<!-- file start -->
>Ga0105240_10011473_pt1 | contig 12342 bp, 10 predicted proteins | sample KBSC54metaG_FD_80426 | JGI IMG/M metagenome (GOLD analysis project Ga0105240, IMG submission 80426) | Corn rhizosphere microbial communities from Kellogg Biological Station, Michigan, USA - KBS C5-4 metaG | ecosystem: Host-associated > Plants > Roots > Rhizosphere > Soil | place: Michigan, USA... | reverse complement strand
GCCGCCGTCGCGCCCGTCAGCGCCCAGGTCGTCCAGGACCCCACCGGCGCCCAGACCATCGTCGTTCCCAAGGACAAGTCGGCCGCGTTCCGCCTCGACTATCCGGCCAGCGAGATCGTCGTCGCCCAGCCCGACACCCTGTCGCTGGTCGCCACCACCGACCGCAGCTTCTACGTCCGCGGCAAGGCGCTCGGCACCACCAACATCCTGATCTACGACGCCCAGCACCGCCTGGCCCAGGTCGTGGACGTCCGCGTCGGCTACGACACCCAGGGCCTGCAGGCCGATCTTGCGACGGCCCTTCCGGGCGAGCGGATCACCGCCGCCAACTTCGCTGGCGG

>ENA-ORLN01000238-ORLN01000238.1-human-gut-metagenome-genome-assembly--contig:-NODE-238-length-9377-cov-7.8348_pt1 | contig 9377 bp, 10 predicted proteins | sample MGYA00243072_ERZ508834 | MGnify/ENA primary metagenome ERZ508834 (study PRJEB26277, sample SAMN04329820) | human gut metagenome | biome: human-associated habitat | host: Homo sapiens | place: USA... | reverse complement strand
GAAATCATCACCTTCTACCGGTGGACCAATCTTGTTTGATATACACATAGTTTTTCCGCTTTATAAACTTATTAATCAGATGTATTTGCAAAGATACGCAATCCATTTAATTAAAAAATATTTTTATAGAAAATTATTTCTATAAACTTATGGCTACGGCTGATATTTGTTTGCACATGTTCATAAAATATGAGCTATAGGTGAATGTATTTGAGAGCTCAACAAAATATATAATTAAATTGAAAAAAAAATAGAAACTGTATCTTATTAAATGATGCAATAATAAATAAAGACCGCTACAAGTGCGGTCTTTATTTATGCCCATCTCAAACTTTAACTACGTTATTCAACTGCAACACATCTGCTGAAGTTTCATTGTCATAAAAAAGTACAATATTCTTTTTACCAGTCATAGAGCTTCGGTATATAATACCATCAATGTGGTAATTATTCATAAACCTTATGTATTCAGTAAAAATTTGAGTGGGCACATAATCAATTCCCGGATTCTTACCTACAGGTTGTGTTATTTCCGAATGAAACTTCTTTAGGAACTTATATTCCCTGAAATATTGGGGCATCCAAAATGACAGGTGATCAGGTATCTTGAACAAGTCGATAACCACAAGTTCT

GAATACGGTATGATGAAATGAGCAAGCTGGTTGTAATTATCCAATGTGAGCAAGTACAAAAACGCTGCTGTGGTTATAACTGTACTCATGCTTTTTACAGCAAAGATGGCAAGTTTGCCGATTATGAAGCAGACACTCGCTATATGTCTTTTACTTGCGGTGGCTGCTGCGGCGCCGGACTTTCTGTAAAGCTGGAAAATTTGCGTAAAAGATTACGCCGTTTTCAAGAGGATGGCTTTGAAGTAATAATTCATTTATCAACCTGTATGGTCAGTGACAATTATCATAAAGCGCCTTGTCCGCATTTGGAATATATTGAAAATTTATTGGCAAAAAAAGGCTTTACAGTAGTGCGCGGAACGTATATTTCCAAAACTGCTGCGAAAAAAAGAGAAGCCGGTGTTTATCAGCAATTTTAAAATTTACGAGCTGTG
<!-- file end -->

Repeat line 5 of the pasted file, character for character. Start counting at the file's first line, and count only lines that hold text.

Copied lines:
GAATACGGTATGATGAAATGAGCAAGCTGGTTGTAATTATCCAATGTGAGCAAGTACAAAAACGCTGCTGTGGTTATAACTGTACTCATGCTTTTTACAGCAAAGATGGCAAGTTTGCCGATTATGAAGCAGACACTCGCTATATGTCTTTTACTTGCGGTGGCTGCTGCGGCGCCGGACTTTCTGTAAAGCTGGAAAATTTGCGTAAAAGATTACGCCGTTTTCAAGAGGATGGCTTTGAAGTAATAATTCATTTATCAACCTGTATGGTCAGTGACAATTATCATAAAGCGCCTTGTCCGCATTTGGAATATATTGAAAATTTATTGGCAAAAAAAGGCTTTACAGTAGTGCGCGGAACGTATATTTCCAAAACTGCTGCGAAAAAAAGAGAAGCCGGTGTTTATCAGCAATTTTAAAATTTACGAGCTGTG